Objection definition

əb-jĕkshən
Frequency:
A statement presented in opposition.

The child asked to go alone, but his mother made the objection that he was too young.

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A feeling or expression of opposition, disapproval, or dislike.
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The act of objecting.

What grounds do you have for objection? I take objection to that remark.

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The act of objecting.
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The definition of an objection is a statement of disapproval or a reason to dislike something.

An example of an objection is a lawyer opposing the type of questions his client is asked.

An example of an objection is not liking your daughter’s boyfriend because he was a criminal.

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A ground, reason, or cause for expressing opposition.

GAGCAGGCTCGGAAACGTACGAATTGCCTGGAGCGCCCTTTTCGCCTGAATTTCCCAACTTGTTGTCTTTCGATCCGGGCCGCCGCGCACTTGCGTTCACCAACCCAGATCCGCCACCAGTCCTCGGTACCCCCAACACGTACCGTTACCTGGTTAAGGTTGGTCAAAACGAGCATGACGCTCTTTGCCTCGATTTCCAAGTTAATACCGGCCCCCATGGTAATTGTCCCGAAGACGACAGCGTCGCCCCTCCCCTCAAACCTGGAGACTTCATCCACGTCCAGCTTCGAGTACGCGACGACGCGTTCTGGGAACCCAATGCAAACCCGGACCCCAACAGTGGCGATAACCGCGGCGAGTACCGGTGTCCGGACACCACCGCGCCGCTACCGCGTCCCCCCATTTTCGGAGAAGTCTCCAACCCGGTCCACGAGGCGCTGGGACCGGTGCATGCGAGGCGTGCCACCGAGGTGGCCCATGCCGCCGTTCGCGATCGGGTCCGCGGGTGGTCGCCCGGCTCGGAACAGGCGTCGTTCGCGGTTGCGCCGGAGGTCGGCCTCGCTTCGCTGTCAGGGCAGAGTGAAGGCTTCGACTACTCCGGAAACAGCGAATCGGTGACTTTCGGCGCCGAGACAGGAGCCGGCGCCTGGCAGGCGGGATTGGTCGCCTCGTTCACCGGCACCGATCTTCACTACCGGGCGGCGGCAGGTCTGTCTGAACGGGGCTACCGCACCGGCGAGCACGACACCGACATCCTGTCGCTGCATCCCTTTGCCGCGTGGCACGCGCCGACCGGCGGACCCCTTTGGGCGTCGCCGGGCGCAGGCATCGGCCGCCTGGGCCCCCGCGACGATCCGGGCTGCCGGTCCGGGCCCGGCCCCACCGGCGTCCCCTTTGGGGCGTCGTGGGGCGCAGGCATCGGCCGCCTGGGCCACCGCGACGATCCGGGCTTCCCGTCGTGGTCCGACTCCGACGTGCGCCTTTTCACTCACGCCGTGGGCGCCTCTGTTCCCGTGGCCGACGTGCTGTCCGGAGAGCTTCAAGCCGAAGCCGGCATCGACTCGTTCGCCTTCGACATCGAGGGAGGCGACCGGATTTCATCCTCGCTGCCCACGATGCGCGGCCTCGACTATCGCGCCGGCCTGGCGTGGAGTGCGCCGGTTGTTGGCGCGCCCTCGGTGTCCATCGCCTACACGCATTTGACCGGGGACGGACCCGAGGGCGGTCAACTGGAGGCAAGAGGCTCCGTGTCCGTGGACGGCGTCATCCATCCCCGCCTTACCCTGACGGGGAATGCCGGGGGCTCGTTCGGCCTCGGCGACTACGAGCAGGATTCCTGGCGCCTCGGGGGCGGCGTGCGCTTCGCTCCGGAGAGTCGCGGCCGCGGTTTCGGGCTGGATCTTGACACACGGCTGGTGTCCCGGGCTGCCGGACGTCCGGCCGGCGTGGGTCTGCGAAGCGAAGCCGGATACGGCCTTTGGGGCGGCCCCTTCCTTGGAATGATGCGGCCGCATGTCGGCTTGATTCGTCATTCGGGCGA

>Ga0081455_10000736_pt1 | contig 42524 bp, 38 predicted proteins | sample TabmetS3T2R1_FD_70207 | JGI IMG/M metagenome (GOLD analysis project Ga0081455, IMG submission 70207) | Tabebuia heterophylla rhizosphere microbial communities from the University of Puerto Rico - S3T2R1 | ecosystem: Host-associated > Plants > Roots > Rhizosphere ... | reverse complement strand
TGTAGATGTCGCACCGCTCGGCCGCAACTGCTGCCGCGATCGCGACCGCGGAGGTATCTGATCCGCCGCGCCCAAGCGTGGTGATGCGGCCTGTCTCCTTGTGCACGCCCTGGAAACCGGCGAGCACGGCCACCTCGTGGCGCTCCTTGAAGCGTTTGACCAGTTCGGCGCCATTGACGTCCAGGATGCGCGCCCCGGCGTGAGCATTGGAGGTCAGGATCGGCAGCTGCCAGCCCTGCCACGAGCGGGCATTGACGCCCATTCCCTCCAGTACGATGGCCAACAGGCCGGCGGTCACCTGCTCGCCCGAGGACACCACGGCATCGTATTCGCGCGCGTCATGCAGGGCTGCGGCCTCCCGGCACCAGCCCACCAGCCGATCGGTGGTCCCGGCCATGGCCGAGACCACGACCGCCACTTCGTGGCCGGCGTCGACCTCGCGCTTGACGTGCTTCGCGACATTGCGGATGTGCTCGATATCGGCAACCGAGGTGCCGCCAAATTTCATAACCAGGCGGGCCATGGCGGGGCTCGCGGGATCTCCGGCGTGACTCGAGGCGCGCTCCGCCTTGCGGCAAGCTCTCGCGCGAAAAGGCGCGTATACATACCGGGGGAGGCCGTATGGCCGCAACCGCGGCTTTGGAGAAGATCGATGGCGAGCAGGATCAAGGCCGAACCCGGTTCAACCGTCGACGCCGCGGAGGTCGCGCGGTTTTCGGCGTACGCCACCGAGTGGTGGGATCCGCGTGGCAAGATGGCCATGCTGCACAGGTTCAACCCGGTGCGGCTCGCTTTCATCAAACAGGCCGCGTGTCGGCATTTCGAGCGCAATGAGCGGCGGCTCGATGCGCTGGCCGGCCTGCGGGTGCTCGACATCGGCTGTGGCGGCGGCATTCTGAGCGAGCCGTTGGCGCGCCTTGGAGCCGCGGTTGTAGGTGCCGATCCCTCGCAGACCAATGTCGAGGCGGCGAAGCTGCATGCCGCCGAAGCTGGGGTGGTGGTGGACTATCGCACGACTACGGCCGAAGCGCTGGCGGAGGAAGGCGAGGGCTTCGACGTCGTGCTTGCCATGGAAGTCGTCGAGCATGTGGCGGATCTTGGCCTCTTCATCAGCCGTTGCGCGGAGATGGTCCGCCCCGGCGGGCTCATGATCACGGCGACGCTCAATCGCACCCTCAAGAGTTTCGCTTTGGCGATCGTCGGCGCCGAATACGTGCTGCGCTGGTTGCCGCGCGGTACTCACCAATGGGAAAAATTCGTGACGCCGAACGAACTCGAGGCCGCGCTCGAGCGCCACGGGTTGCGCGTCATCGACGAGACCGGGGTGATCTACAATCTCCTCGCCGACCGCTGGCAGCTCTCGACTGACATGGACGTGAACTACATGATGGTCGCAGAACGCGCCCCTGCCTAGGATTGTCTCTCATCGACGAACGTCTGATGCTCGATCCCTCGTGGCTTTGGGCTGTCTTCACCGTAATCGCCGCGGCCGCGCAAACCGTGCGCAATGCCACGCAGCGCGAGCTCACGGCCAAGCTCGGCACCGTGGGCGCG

Would you have any objection if we went with you?

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(law) The formal registration of protest against the admission of a piece of evidence at trial, on the grounds of some legal defect.
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A cause for objecting; reason for opposing, disapproving, or disliking.
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A statement opposing something that is about to occur in a courtroom, or has already occurred, as being improper, out of order, or against procedural rules. It is up to the judge to rule on the objection’s validity, or to overrule it. A timely objection that is entered into the trial record, along with appropriate argument on its validity, may form the basis for an appeal to a higher court. See also challenge and motion in limine.
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The act of objecting.
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A statement expressing opposition, or a reason or cause for expressing opposition (generally followed by the adposition to).

"I have no objection to any person's religion."

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(law) An official protest raised in a court of law during a legal trial over a violation of the rules of the court by the opposing party.
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Other Word Forms

Noun

Singular:
objection
Plural:
objections